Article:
As well as a change in behaviour and culture, any transformation in industry practice also depends on a change in process, tools and policy.
Our research identified four strategies that lead to change in process: employing tools and process, defining goals and requirements, managing performance and practices, and rewarding and providing resources.
One of our interviewees suggested that “the government can work with industry bodies to understand the market practices and raise awareness. The government can even help facilitate the certification process to get the local market ready for tendering opportunities.”
4) The impact of context
The role of context in shifting industry practices is more indirect, but potentially very powerful. Legislation is important in establishing context. It can stipulate and enforce minimum sustainability requirements, and influence the “laggards” – those who are late to the sustainability party.
Legislation can also give government the authority to introduce measures and set particular goals and targets. Sometimes, if it knows legislation is coming, industry might come to the party early rather than later.
Consumers are also major players — they are the market and they drive private sector behaviour. The private sector is very aware of consumers’ impact and influence on sustainability practices. “If there’s a market for sustainable products and sustainable marketing then they will follow,” a contractor participant argued.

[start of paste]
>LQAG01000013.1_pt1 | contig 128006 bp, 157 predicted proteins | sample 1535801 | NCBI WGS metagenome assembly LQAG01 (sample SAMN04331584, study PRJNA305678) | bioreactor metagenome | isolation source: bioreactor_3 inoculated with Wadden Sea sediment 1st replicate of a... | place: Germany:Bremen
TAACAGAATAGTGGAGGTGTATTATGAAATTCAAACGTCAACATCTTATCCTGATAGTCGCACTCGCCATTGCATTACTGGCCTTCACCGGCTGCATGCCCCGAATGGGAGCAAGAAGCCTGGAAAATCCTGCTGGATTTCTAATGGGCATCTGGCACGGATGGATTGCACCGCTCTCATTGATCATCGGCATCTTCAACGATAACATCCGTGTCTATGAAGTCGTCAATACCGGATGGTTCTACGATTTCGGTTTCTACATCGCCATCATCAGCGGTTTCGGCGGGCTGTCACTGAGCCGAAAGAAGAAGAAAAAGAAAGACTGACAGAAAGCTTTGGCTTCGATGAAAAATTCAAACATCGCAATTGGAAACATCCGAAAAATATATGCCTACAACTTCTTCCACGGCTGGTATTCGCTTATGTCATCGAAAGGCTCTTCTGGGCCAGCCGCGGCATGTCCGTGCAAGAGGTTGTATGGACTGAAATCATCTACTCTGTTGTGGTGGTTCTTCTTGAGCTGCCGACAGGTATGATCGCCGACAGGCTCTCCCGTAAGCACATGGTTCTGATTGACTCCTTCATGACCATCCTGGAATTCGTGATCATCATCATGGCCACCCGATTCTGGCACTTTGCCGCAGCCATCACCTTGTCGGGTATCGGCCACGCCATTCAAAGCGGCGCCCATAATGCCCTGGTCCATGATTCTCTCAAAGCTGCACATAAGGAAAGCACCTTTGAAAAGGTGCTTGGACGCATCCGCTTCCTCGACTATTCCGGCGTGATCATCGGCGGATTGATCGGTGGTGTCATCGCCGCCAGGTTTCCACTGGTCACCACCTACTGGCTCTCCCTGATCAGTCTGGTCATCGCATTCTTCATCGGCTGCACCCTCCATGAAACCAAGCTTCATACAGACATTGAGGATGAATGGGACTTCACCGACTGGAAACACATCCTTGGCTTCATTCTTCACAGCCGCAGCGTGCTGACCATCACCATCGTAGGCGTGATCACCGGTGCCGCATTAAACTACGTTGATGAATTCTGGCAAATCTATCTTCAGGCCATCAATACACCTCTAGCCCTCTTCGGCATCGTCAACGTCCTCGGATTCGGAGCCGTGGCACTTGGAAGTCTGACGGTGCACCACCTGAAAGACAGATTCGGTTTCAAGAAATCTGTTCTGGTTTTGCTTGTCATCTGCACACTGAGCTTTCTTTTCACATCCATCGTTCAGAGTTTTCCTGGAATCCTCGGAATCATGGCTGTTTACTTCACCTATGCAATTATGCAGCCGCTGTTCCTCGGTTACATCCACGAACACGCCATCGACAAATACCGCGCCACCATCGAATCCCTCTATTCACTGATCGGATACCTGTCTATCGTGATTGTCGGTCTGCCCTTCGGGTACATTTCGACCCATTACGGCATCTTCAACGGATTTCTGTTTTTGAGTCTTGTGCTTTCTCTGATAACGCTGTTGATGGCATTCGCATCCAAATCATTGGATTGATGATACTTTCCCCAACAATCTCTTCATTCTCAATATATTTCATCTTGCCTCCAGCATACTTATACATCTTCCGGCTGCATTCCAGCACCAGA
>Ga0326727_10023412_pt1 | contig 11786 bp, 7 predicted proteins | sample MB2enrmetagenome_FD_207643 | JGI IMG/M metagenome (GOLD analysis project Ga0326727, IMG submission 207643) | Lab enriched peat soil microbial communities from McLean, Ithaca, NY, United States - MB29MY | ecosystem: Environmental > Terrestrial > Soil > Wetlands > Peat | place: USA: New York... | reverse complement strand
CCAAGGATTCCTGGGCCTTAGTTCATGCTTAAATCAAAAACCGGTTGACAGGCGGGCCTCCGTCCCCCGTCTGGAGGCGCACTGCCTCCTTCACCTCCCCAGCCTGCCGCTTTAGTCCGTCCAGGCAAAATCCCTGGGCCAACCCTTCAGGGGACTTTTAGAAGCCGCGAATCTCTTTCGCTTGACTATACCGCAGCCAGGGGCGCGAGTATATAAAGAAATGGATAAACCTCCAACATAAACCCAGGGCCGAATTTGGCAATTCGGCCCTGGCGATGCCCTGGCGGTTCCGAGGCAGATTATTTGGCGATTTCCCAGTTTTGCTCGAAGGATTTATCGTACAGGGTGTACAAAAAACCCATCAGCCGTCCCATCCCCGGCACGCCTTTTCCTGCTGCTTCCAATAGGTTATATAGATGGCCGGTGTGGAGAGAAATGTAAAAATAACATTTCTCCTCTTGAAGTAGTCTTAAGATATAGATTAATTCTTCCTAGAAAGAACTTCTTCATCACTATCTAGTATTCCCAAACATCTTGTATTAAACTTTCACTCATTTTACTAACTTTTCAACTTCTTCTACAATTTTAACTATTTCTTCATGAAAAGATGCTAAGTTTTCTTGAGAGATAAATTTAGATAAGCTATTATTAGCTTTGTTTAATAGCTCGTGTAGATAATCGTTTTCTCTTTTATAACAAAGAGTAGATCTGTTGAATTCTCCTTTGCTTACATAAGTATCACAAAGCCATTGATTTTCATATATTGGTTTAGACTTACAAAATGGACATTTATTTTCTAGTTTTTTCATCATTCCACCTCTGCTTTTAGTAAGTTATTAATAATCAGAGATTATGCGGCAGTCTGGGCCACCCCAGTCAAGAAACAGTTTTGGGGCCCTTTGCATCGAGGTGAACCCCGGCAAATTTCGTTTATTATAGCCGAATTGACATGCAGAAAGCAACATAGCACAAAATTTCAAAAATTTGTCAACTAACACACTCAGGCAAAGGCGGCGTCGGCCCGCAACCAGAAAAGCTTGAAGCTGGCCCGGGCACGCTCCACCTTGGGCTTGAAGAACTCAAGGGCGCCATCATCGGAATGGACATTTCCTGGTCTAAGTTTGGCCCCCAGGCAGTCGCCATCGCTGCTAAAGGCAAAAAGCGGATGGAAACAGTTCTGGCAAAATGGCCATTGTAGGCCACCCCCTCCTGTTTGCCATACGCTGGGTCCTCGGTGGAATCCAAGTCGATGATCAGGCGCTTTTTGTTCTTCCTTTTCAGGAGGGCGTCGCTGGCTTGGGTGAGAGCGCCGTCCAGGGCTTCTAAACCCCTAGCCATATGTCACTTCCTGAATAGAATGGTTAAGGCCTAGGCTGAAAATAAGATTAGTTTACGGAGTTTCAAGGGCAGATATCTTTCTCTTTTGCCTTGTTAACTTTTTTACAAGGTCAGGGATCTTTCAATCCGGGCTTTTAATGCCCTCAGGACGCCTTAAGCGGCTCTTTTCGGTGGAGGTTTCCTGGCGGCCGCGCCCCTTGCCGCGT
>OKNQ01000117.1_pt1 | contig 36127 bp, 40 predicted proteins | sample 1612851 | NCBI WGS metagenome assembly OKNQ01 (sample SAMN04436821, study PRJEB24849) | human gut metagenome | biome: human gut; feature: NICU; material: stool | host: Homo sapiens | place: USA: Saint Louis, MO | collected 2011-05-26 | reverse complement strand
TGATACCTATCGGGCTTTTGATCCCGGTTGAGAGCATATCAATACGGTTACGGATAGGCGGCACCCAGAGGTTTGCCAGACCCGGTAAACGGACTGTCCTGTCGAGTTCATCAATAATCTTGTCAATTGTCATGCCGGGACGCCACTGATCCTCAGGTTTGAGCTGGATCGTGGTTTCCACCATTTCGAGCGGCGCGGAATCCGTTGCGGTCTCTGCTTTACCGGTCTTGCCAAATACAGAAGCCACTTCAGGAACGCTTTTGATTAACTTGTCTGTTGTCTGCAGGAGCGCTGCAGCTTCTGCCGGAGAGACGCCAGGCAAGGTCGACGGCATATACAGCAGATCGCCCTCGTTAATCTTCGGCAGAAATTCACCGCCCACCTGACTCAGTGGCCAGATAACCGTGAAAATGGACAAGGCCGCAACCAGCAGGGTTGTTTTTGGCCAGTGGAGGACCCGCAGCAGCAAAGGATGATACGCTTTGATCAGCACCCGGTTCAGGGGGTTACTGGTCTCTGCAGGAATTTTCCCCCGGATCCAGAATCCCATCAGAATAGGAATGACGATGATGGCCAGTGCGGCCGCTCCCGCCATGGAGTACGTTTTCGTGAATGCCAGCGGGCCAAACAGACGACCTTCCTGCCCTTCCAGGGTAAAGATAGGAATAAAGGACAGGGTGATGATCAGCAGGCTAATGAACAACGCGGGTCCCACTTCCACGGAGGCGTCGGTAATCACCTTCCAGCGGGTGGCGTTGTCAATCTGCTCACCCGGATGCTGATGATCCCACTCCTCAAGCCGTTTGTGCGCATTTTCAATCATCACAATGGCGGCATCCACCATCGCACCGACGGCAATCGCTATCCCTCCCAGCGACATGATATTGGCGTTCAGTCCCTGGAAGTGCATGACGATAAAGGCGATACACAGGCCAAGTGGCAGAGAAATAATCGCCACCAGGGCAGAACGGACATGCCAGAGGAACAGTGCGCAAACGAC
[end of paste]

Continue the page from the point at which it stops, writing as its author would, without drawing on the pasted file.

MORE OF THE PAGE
Similarly, the public sector is influenced by views that hold sway in the public domain. Community pressure (such as organised protests) may drive behavioural and practice changes in government.
Stakeholders need to understand the roles of consumers, and the public generally, so they can allocate resources in ways that shift the AEC industry towards more sustainable procurement practices. For example, industry bodies may choose to indirectly influence behaviours and practices in the supply chain. To achieve this, they may try to raise public awareness about sustainable procurement requirements and benefits.
The way forward
Our takeaway message is that when planning for sustainable procurement, stakeholders’ interest and influence should be closely examined. Government, clients, suppliers/contractors, non-government organisations, consumers and the community play different roles in the sustainability journey.
Taking stakeholders seriously is signalled by the client taking the first step to identify its sustainability requirements and preferences. When the client establishes foundations for sustainable procurement, those in the AEC industry interested in this party can help build a sustainable future.
This research has been developed with support provided by Australia’s Sustainable Built Environment National Research Centre (SBEnrc). SBEnrc develops projects informed by industry partner needs, secures national funding, project manages the collaborative research and oversees research into practice initiatives.
Core Members of SBEnrc include BGC Australia, Government of Western Australia, Queensland Government, Curtin University, Griffith University and RMIT University. This research would not have been possible without the valuable support of our core industry, government and research partners.